17862689_10212031358357411_591145317067498345_n

Going Places (GUEST BAKER: Trent Woolley)

Going Places (GUEST BAKER: Trent Woolley)

Trent Woolley

The other day I stumbled upon this rather innocuous quote – “Once a year, go someplace you’ve never been before” (Life’s Little Instruction Book).  Obviously, this quote is talking about travel, but I would like us to think of it as challenging ourselves to do things that we may have never done before. So, let’s take a look at some things that might help us, as a church, go places that we may have never been before:

  •   Volunteer to teach a class, or help teach a class, or help teach others how to teach a class
  •   Offer to pick-up someone who needs a ride to church
  •   Spend a month at the greeting table getting to know our visitors
  •   Prepare and present a 90 Seconds of Power
  •   Pray with an elder
  •   Commit to visit all the shut-ins this year
  •   Write a note of encouragement to all our members whose last name begins with R,
  •    or M, or C…
  •   Host a devotional for: the teens, the young professionals, the young families, the
    tweeners, the seniors
  •   Teach the congregation a new song, or an old song we don’t know
  •   Stand at one of the doors and greet everyone who comes in

    This is just a short list of some places we might have never been before, I’m sure
    there are other places that we all would like to try and go to.

    And if we start to think “I can’t do that”, let me remind us of what God tells us in Joshua 1:9: “Have I not commanded, you? Be strong and courageous. Do not be frightened, and do not be dismayed, for the LORD your God is with you wherever you go.”

night-camera-lens-map

 

Christian, Who Are You?

Christian, Who Are You?

Neal Pollard

  • You Are An Insurance Agent—Life (Philippians 2:16), Health (cf. 1 Peter 2:24), and Fire (2 Peter 3:9-10).
  • You Are A Tour Guide (1 Peter 2:9; Acts 8:31).
  • You Are A Soldier (Ephesians 6:10ff; 2 Timothy 2:1-3).
  • You Are A Slave (Romans 6:17).
  • You Are A Firefighter (Jude 23).
  • You Are An Ambassador (2 Corinthians 5:20).
  • You Are A Priest (Revelation 1:6).
  • You Are A Conductor (2 Corinthians 2:14; 9:11).
  • You Are A Day Laborer (John 9:4; cf. Matthew 20:1ff).
  • You Are A Farmer (2 Timothy 2:6; Luke 8:5).
  • You Are A Fisherman (Matthew 4:19).
  • You Are A Gem Distributor (Colossians 1:27).
  • You Are A Taste Tester (Colossians 4:6; Hebrews 5:14).
  • You Are Royalty (Revelation 1:5-6).
  • You Are A Student (2 Timothy 2:15).
  • You Are A Body-Builder (Ephesians 4:16).
  • You Are A Restorer (James 5:19-20; Galatians 6:1).
  • You Are A Physician’s Assistant (Hebrews 12:12-13; cf. Mark 2:17).
  • You Are A Standard-Bearer (Philippians 3:16; 2 Timothy 1:13).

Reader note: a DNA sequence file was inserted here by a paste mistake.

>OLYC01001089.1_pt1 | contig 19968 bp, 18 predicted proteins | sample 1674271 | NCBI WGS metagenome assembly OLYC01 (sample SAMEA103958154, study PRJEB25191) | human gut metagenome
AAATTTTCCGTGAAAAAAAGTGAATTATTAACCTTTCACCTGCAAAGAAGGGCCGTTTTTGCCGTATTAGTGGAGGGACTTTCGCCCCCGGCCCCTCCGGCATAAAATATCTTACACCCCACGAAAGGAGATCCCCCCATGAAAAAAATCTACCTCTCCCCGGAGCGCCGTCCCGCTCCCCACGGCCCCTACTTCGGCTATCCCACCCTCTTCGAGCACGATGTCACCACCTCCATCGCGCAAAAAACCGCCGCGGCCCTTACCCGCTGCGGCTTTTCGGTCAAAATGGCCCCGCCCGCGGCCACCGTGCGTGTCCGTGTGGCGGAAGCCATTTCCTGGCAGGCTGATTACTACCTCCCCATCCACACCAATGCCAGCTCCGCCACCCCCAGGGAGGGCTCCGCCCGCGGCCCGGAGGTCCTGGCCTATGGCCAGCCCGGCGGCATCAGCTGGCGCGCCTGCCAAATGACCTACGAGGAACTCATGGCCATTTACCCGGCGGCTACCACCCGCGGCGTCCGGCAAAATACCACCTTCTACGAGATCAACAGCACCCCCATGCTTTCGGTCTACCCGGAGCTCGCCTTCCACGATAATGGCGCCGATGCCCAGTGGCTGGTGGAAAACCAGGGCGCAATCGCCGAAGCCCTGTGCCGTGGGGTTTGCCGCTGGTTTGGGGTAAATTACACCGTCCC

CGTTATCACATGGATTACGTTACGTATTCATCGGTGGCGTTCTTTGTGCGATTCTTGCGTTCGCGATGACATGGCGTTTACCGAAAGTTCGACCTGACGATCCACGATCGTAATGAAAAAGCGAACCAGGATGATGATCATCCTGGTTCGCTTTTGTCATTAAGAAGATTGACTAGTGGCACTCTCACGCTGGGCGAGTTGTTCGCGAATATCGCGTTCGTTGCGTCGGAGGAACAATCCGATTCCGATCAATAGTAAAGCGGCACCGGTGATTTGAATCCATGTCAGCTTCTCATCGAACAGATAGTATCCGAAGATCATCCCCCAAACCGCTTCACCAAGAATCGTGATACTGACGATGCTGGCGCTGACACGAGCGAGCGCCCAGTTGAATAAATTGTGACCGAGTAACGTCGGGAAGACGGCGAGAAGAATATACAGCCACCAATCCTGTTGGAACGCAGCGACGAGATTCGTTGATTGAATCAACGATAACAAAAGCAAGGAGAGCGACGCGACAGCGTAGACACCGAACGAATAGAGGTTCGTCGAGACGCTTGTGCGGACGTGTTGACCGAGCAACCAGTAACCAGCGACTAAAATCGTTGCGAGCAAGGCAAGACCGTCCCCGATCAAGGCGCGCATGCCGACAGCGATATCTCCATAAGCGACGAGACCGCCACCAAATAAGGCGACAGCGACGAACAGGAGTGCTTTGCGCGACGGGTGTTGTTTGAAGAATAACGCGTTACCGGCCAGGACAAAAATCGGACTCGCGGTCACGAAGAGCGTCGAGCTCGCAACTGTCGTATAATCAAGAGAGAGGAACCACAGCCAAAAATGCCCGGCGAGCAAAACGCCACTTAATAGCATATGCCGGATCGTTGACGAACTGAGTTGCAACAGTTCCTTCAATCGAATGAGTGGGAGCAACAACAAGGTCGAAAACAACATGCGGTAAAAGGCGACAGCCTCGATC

• You Are A Builder (1 Corinthians 3:10).
  • You Are A Judge (John 7:24; 1 Corinthians 6:2).
  • You Are A Nutritionist (1 Timothy 4:6).
  • You Are A Maintenance Worker (Phlippians 2:2; Titus 3:8,14, KJV).
  • You Are A Cleaner (2 Timothy 2:21; James 4:8).
  • You Are A Runner (1 Corinthians 9:24; Galatians 2:2; 5:7; etc.).
  • You Are A Boxer (1 Corinthians 9:26).

I’d be amazed if I did not leave out several of our job titles and descriptions. Suffice it to say that there is plenty of work for all of us to do. The next time we find ourselves figuratively twiddling our spiritual thumbs, wondering how we can be involved, let’s draw from the exhaustive inventory of tasks the Lord has left us!  Remember, “Whatever you do, do your work heartily, as for the Lord rather than for men” (Col. 3:23).

laborer

HOW CAN WE ENSURE THE CHURCH WILL NOT GROW?

HOW CAN WE ENSURE THE CHURCH WILL NOT GROW?

Neal Pollard

  • Talk Up Big Plans And Follow Through With Inactivity. This will build frustration and discouragement. Satanfears not the plan, but rather the working of it.
  • Make No Plans For The Future: Just Accept The Status Quo.  Just hope that the future will take care of itself. Buy into the “is/ought” fallacy: “The way it is is the way it ought to be.”
  • Do Not Practice Church Discipline. Let the disorderly walk unchecked in ungodliness. Let all members see how nonchalantly bad or grossly negligent behavior is treated.
  • Under-appreciate The Leadership. Do not pray for the elders, actively seek to help them, encourage them, express appreciation for them, submit to their authority (Heb. 13:7,17), or respect them. Just expect them to be without flaw or feelings.
  • Do Not Actively Enlist. Allow a small nucleus of folks to do the brunt of the work. Leave the majority of the members in the dark as to how and where to be involved. Ignore the fact that people must be personally invested to be faithful.